Letters to the EditorNews

Go Slow on Boulevard and Watch for Speed Humps

There are new speed bumps or cushions or whatever you prefer to call them on Boulevard east of Chase Street, and I’m interested to see how they’re settling in, so I go out for a jaunt. It’s hot outside, but the breeze is cooler than it has been. The humid hair dryer isn’t pelting hot, sticky air in my face today; instead a cool, soft wind is dabbing the beads of sweat from my brow as soon as they start rolling off—a pleasant companion for a walk down Boulevard.  

Making myself a seat from a large tree stump, I have a clear view of one of the newly installed safety features. The speed bumps are the same design as the ones on the opposite side of Boulevard: curb-high tables with shallow pitching ramps on either side.  Decorative bricks line the edge where the ramps level with the tabletop. The key difference with these new speed cushions compared to their older counterparts is the lack of hi-visibility reflective paint on the ramps to warn drivers of their existence—a significant disadvantage to motorists, otherwise familiar with the street or not, navigating an obstacle that didn’t exist a week ago, evidence of which becomes immediately apparent.

A gray sedan taking Boulevard at its posted speed limit of 30 miles per hour does not see the speed table coming at all. The underside of the car’s nose scrapes on the decorative brick as the front wheels meet the ramp. The tires continue their upward trajectory off the edge of the table before touching back down close to the opposite ramp. Gravity plunges the full weight of the car on its suspension, causing it to stumble down the other side back to level ground. A few minutes later, a black crossover vehicle slams on its brakes just in time to screech over the obstacle at half-speed. While both of these cars did manage to slow down, the smell of burning rubber leaves me with the feeling that the speed cushions add more unpredictability to the road than safety.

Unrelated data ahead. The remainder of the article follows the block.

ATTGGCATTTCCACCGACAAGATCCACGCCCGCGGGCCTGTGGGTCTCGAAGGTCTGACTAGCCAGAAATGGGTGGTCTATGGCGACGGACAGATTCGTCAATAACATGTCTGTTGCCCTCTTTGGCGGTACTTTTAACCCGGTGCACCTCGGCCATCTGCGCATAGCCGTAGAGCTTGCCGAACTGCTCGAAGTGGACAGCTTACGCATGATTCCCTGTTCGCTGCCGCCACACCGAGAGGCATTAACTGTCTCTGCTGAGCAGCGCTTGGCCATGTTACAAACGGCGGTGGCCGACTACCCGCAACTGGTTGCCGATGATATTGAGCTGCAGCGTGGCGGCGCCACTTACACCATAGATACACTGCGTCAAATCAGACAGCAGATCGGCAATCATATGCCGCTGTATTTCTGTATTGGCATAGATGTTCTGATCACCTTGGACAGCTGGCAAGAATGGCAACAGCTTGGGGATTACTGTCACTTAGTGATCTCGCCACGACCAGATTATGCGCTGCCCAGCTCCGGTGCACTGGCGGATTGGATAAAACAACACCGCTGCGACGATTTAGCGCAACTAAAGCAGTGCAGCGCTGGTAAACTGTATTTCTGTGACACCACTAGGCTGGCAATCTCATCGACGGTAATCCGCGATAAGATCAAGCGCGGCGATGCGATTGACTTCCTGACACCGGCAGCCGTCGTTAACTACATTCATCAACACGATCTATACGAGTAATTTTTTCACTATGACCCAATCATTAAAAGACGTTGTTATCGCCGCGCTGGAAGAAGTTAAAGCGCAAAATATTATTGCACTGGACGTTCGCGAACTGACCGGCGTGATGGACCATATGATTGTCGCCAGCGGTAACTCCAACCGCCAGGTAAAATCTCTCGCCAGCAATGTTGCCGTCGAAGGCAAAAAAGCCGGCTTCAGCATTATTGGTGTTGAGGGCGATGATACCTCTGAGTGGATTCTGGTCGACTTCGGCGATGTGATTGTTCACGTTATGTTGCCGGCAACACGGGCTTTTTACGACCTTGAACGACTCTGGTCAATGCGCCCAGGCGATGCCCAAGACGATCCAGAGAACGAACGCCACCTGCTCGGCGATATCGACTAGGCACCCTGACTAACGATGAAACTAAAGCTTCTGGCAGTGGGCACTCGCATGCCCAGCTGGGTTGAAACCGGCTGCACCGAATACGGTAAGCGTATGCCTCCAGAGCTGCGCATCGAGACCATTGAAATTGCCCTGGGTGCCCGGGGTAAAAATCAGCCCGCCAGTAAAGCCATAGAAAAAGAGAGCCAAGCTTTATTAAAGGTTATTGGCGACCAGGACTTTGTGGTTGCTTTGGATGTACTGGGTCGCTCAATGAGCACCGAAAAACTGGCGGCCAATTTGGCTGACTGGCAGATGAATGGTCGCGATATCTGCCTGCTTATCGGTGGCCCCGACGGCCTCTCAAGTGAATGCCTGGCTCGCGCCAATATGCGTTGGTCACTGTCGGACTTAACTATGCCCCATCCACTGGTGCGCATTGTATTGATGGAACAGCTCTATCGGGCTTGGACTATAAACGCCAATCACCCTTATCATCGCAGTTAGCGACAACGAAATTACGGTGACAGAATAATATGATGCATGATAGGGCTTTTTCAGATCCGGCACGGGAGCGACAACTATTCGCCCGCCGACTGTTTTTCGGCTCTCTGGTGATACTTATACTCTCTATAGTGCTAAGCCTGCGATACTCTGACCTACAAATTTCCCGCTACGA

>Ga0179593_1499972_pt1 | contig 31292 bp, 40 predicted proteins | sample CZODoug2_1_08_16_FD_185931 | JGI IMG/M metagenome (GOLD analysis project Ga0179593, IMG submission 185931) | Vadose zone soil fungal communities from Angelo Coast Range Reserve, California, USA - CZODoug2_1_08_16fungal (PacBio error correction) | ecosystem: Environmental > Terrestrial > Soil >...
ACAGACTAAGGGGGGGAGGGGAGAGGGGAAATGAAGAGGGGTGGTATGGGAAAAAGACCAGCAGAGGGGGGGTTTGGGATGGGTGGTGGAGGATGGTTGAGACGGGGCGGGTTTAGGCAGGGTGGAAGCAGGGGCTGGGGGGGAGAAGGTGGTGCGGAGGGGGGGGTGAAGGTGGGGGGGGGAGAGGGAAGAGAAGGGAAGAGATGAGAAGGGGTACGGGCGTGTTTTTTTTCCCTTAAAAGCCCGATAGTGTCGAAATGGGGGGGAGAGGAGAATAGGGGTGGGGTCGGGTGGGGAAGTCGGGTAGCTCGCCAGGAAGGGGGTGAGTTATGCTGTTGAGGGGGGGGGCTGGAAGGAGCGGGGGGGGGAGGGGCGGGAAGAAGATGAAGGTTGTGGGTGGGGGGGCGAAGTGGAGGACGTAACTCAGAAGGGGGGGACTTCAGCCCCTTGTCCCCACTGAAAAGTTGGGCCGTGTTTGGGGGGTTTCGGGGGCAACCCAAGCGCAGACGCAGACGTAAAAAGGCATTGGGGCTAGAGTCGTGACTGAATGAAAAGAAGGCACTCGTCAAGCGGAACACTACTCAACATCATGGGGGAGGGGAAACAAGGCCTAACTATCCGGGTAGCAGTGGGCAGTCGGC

I have to imagine that the hi-res paint is coming, and with a slight learning curve, the daily Boulevard-goers will adjust without issue. For now though, it might be wise to be extra mindful of how you’re taking the roads you journey on. Roll the windows down and let the late summer air cool you. Notice the joggers, cyclists and babies in strollers, and give them a friendly wave. It’s never a bad idea to take it slow when you’re in the neighborhood. Taking it slow is good for you, not to mention good for your car, too, when it comes to driving over speed bumps.